|Michael Arrington never met this guy.|
As we wrote here back in February:
That we have reached a world blessed with the technology we have today despite Black participation in the creation of these technologies is a miracle. Silicon Valley's lack of Black people is an obvious indicator of culturally biased education system that will always be Waiting for Superman. Without Black people how can we expect to have innovation in Silicon Valley?That Apple, Microsoft, Google, Yahoo, eBay, Amazon, Facebook, and hundreds of other companies exist, with almost no Black footprint on any of these organizations, is an aberration. Right?
All of the great inventions - including the Super Soaker - are courtesy of Black people. Right? That's what movies have taught an unsuspecting American population through an ingenious form of behavioral modification .
Perhaps that has something to do with those low math and science test scores Black people consistently produce (because numbers and the Periodic Table are culturally-biased).You can't force people to be entrepreneurs; it takes a certain type of individual who is willing to put in the work, the hard work, necessary to get a company off the ground. Worse, the number of Black people in math and science is dropping, which means this trend is only going to get worse:
With black unemployment reaching historic levels, banks laying off tens of thousands and law school graduates waiting tables, why aren't more African-Americans looking toward science, technology, engineering and math — the still-hiring careers known as STEM?In Silicon Valley, the only Black people to be found are on the Stanford University basketball and football teams. Pointing this out is not good for ones career:
The answer turns out to be a complex equation of self-doubt, stereotypes, discouragement and economics — and sometimes just wrong perceptions of what math and science are all about.
The percentage of African-Americans earning STEM degrees has fallen during the last decade. It may seem far-fetched for an undereducated black population to aspire to become chemists or computer scientists, but the door is wide open, colleges say, and the shortfall has created opportunities for those who choose this path.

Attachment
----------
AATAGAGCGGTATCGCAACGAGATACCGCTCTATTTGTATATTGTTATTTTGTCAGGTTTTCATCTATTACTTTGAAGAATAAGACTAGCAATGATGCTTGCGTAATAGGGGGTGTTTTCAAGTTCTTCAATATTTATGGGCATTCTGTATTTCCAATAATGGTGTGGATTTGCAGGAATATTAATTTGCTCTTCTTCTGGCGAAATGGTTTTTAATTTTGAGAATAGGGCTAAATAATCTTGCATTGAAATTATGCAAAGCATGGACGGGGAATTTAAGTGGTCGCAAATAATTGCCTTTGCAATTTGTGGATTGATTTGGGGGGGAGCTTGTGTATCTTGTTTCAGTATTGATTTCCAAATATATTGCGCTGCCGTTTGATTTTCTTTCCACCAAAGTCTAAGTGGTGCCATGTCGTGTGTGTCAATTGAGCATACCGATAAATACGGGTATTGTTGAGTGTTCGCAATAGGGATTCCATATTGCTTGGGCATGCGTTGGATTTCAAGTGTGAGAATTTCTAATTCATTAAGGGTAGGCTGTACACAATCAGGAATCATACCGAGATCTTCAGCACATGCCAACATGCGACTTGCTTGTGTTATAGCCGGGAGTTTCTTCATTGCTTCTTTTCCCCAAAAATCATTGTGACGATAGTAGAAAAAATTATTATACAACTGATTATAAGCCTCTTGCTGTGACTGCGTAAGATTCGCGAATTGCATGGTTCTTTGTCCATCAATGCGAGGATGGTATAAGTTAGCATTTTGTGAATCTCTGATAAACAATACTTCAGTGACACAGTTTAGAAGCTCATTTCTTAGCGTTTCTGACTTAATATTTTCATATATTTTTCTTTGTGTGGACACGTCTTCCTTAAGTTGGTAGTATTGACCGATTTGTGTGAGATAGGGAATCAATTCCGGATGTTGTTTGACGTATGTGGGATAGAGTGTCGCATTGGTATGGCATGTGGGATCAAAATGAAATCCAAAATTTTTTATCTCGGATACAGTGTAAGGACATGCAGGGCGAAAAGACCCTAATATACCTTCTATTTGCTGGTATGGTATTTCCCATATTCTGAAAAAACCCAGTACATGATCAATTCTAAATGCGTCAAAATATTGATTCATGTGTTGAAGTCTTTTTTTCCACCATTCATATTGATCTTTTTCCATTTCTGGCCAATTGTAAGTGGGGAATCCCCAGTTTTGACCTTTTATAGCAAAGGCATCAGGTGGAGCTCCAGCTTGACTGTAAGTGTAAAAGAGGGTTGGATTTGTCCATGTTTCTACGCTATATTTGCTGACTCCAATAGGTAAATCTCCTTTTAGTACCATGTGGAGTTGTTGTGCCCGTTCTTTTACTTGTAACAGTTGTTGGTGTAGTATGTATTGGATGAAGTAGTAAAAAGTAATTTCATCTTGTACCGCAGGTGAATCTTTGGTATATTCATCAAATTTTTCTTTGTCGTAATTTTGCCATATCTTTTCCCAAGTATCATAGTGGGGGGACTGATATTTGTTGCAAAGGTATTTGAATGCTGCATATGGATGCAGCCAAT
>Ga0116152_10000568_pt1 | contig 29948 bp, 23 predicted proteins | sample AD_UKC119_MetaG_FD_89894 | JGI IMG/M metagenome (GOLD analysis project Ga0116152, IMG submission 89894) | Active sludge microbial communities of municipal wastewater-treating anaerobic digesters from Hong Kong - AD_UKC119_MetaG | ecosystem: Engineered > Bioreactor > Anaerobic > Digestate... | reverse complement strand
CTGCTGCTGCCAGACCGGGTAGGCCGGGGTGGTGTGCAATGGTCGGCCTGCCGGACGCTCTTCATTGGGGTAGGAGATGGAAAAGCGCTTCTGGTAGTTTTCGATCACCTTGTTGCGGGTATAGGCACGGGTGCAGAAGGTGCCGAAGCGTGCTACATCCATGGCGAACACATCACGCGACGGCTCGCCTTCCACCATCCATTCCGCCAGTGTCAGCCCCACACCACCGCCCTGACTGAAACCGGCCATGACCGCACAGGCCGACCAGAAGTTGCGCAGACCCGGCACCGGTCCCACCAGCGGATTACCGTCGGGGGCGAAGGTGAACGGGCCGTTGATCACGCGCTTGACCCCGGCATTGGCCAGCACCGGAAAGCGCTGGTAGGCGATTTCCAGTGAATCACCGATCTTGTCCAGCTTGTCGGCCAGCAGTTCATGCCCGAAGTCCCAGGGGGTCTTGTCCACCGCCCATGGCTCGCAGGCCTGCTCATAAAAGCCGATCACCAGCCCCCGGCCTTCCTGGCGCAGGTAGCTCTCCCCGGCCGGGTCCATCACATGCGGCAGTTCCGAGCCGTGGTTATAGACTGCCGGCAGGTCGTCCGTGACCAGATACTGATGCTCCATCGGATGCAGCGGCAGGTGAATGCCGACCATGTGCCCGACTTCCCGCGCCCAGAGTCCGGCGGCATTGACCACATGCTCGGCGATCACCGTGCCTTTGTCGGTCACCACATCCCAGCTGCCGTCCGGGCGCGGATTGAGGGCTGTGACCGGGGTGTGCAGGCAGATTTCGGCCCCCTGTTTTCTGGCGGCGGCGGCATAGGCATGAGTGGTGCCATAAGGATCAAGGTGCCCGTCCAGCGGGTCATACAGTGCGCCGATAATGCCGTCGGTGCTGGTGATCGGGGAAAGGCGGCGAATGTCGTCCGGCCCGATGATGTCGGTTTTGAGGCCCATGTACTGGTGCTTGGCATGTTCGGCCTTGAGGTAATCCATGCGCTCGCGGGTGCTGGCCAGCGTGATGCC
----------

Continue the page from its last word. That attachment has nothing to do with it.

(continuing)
STEM barriers are not unique to black people. The United States does not produce as high a proportion of white engineers, scientists and mathematicians as it used to. Women and Latinos also lag behind white men.
Yet the situation is most acute for African-Americans.
Black people are 12 percent of the U.S. population and 11 percent of all students beyond high school. In 2009, they received just 7 percent of all STEM bachelor's degrees, 4 percent of master's degrees, and 2 percent of PhDs, according to the National Center for Education Statistics.
A new documentary shines a light on Silicon Valley, the place where Microsoft founder Bill Gates and former Apple CEO and founder Steve Jobs got their start, but not for it’s historic record of producing the next great breakthroughs in technology, but instead for its apparent lack of diversity.It's funny when you think about it: white and Asian entrepreneurs create goods, services and new companies and technology that benefit all mankind. Black entrepreneurs, outside of creating crack and dealing drugs, primarily create businesses that cater directly to the Black community (think BET founder Robert Johnson).